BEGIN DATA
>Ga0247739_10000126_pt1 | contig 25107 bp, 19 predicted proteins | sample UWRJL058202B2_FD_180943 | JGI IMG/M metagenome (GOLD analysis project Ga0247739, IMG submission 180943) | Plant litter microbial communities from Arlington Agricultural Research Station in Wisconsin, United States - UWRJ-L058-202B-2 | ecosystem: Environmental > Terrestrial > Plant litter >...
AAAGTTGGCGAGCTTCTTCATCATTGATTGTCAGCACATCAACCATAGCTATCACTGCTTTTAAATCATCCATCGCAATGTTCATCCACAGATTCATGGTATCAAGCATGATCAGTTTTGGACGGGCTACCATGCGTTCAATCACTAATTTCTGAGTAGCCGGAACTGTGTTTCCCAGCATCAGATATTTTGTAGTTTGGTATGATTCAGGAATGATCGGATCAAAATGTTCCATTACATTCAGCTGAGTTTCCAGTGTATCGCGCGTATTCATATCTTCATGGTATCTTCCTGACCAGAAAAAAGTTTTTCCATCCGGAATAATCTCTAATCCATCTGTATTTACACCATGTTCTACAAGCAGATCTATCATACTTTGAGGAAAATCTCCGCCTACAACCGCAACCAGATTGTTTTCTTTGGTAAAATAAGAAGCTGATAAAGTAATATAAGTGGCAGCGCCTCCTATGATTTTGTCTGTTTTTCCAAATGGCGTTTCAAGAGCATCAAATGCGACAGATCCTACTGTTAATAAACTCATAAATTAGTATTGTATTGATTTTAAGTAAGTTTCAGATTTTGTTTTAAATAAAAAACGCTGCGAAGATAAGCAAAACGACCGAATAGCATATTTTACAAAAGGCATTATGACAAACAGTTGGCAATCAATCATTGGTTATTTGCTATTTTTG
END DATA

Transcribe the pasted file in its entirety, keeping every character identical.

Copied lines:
>Ga0247739_10000126_pt1 | contig 25107 bp, 19 predicted proteins | sample UWRJL058202B2_FD_180943 | JGI IMG/M metagenome (GOLD analysis project Ga0247739, IMG submission 180943) | Plant litter microbial communities from Arlington Agricultural Research Station in Wisconsin, United States - UWRJ-L058-202B-2 | ecosystem: Environmental > Terrestrial > Plant litter >...
AAAGTTGGCGAGCTTCTTCATCATTGATTGTCAGCACATCAACCATAGCTATCACTGCTTTTAAATCATCCATCGCAATGTTCATCCACAGATTCATGGTATCAAGCATGATCAGTTTTGGACGGGCTACCATGCGTTCAATCACTAATTTCTGAGTAGCCGGAACTGTGTTTCCCAGCATCAGATATTTTGTAGTTTGGTATGATTCAGGAATGATCGGATCAAAATGTTCCATTACATTCAGCTGAGTTTCCAGTGTATCGCGCGTATTCATATCTTCATGGTATCTTCCTGACCAGAAAAAAGTTTTTCCATCCGGAATAATCTCTAATCCATCTGTATTTACACCATGTTCTACAAGCAGATCTATCATACTTTGAGGAAAATCTCCGCCTACAACCGCAACCAGATTGTTTTCTTTGGTAAAATAAGAAGCTGATAAAGTAATATAAGTGGCAGCGCCTCCTATGATTTTGTCTGTTTTTCCAAATGGCGTTTCAAGAGCATCAAATGCGACAGATCCTACTGTTAATAAACTCATAAATTAGTATTGTATTGATTTTAAGTAAGTTTCAGATTTTGTTTTAAATAAAAAACGCTGCGAAGATAAGCAAAACGACCGAATAGCATATTTTACAAAAGGCATTATGACAAACAGTTGGCAATCAATCATTGGTTATTTGCTATTTTTG